President Trump has not won over the American people by using Twitter to communicate.  Nearly seven in ten Americans, 69%, consider his tweeting to be reckless and distracting, and only 21% think it is effective and informative.  10% are unsure.  These proportions are little changed from when this question was last reported in August.

Nearly two-thirds of Americans, 65%, say they trust their favorite news source more than they trust President Trump.  26%, though, report they trust the president more than their favorite news source.  When this question was last reported in March, 70% of Americans said they had more faith in their news outlet of choice while 23% had more confidence in Mr. Trump.

When it comes to using social media platforms like Facebook or Twitter to post campaign advertisements, nearly two in three Americans, 64%, think these campaign advertisements should be regulated.  This includes 17% who think they should be regulated by the companies where they were posted and 47% who believe they should be regulated like other types of media.  27% of U.S. residents do not think these ads should be regulated at all.  Regardless of party identification, at least a plurality thinks political advertisements posted on social media should be regulated like other types of media.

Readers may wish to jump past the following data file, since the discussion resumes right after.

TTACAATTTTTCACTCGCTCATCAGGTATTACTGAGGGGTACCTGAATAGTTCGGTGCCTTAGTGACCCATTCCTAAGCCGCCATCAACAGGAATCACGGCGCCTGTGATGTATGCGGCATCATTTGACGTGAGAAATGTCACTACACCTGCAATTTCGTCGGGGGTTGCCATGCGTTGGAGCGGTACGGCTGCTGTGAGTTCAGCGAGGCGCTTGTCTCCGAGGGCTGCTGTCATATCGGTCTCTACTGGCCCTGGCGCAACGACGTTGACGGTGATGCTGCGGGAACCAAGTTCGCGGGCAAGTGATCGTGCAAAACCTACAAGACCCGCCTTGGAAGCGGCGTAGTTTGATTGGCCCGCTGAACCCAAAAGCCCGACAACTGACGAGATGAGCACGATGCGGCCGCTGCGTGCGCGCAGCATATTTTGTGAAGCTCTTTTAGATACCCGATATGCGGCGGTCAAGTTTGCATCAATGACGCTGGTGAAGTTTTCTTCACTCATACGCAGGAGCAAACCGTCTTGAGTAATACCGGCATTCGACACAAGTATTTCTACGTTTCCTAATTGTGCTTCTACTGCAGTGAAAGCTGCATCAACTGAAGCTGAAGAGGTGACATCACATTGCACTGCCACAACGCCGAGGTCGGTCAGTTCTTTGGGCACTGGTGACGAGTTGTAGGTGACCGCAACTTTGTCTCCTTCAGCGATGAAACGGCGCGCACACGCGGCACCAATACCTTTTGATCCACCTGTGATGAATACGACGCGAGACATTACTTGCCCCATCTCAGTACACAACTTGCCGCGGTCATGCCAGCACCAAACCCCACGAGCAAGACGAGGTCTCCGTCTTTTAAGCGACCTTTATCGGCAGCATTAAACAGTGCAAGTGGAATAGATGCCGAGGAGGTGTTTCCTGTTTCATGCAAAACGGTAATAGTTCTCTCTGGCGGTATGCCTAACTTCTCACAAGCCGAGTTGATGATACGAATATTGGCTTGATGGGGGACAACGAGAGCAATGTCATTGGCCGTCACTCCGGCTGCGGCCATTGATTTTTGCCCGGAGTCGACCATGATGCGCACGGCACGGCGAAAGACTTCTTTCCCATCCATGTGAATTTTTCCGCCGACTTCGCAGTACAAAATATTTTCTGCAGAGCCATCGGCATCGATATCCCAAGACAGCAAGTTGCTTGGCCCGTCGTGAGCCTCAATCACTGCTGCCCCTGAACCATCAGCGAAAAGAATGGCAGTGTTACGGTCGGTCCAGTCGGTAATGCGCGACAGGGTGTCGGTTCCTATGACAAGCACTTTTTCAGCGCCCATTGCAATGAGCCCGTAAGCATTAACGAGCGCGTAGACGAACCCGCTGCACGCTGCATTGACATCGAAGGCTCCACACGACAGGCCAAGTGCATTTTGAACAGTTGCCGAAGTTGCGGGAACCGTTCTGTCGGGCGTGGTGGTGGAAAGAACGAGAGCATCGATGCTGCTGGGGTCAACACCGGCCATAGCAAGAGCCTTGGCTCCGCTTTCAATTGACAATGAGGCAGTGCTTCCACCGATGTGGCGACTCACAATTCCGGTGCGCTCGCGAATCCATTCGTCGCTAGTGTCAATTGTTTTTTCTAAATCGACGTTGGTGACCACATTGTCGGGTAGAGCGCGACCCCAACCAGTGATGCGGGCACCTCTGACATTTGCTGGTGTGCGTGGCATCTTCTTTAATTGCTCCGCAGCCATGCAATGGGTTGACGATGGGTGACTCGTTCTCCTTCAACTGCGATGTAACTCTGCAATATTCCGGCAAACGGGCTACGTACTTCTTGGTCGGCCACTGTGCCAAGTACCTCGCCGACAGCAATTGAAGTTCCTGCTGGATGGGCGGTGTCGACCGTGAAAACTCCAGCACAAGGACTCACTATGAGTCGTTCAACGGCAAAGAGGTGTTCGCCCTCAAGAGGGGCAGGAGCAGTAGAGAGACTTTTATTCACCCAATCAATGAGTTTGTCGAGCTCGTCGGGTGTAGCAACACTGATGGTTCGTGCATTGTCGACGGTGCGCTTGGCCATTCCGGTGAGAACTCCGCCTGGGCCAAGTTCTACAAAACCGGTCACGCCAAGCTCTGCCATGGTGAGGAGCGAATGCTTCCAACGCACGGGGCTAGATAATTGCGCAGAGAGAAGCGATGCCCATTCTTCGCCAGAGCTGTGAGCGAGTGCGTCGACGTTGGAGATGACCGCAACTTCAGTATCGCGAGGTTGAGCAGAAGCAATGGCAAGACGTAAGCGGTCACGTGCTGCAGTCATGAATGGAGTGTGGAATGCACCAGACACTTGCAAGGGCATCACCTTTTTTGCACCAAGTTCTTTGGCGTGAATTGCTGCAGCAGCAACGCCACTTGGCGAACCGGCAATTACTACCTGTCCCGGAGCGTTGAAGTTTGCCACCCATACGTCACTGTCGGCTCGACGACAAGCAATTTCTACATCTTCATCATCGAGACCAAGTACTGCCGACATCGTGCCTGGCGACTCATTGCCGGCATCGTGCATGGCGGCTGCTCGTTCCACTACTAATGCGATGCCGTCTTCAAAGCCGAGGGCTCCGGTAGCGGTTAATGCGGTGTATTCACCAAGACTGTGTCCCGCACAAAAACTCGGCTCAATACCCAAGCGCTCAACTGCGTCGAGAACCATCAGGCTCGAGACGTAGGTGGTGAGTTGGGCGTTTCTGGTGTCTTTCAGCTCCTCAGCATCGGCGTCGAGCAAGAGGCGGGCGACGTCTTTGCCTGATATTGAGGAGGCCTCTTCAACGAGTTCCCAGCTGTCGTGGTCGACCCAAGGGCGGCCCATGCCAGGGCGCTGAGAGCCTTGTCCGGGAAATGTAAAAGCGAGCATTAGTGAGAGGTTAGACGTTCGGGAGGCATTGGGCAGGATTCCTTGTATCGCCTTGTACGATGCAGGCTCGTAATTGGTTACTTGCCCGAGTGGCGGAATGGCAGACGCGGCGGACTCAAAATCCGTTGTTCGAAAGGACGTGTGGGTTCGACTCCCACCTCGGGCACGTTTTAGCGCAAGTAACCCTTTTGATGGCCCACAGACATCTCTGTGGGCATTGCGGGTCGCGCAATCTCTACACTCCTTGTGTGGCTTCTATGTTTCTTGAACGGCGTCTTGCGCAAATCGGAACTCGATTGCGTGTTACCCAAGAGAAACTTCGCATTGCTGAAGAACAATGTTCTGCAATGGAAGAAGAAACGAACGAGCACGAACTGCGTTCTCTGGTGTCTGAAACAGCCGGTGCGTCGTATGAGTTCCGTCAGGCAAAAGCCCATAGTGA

More than three in four Americans, 78%, want full disclosure about who paid for political commercials posted to social media platforms.  18% do not think social media platforms should disclose this information, and 4% are unsure.

Americans divide over the degree of confidence they have in the electoral process.  51% of residents have either a great deal, 17%, or a good amount, 34%, of trust that elections are fair.  However, 47% have not very much, 30%, or no confidence at all, 17%, that the process is carried out fairly.  There has been little change on this question since it was reported in July.